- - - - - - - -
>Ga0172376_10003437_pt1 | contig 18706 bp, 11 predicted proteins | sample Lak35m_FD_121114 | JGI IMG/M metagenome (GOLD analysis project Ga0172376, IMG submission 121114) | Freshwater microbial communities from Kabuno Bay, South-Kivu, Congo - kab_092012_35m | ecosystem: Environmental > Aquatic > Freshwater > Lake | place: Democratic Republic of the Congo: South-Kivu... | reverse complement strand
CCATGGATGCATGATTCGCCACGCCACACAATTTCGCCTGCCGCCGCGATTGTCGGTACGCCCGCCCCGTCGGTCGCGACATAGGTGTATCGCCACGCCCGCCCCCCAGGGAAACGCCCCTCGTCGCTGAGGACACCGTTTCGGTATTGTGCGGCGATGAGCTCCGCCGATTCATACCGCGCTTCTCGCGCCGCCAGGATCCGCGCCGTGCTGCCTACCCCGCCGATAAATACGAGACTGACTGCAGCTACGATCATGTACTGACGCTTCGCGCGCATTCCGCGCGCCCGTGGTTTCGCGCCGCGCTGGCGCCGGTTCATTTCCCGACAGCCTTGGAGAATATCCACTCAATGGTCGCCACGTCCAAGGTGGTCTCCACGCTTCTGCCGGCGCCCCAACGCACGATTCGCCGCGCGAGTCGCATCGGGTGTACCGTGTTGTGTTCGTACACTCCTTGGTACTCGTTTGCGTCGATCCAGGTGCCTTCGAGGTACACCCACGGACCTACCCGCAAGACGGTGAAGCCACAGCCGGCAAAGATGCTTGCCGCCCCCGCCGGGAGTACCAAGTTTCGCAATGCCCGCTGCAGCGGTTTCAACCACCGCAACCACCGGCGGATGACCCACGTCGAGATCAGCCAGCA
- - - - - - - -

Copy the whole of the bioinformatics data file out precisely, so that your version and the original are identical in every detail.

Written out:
>Ga0172376_10003437_pt1 | contig 18706 bp, 11 predicted proteins | sample Lak35m_FD_121114 | JGI IMG/M metagenome (GOLD analysis project Ga0172376, IMG submission 121114) | Freshwater microbial communities from Kabuno Bay, South-Kivu, Congo - kab_092012_35m | ecosystem: Environmental > Aquatic > Freshwater > Lake | place: Democratic Republic of the Congo: South-Kivu... | reverse complement strand
CCATGGATGCATGATTCGCCACGCCACACAATTTCGCCTGCCGCCGCGATTGTCGGTACGCCCGCCCCGTCGGTCGCGACATAGGTGTATCGCCACGCCCGCCCCCCAGGGAAACGCCCCTCGTCGCTGAGGACACCGTTTCGGTATTGTGCGGCGATGAGCTCCGCCGATTCATACCGCGCTTCTCGCGCCGCCAGGATCCGCGCCGTGCTGCCTACCCCGCCGATAAATACGAGACTGACTGCAGCTACGATCATGTACTGACGCTTCGCGCGCATTCCGCGCGCCCGTGGTTTCGCGCCGCGCTGGCGCCGGTTCATTTCCCGACAGCCTTGGAGAATATCCACTCAATGGTCGCCACGTCCAAGGTGGTCTCCACGCTTCTGCCGGCGCCCCAACGCACGATTCGCCGCGCGAGTCGCATCGGGTGTACCGTGTTGTGTTCGTACACTCCTTGGTACTCGTTTGCGTCGATCCAGGTGCCTTCGAGGTACACCCACGGACCTACCCGCAAGACGGTGAAGCCACAGCCGGCAAAGATGCTTGCCGCCCCCGCCGGGAGTACCAAGTTTCGCAATGCCCGCTGCAGCGGTTTCAACCACCGCAACCACCGGCGGATGACCCACGTCGAGATCAGCCAGCA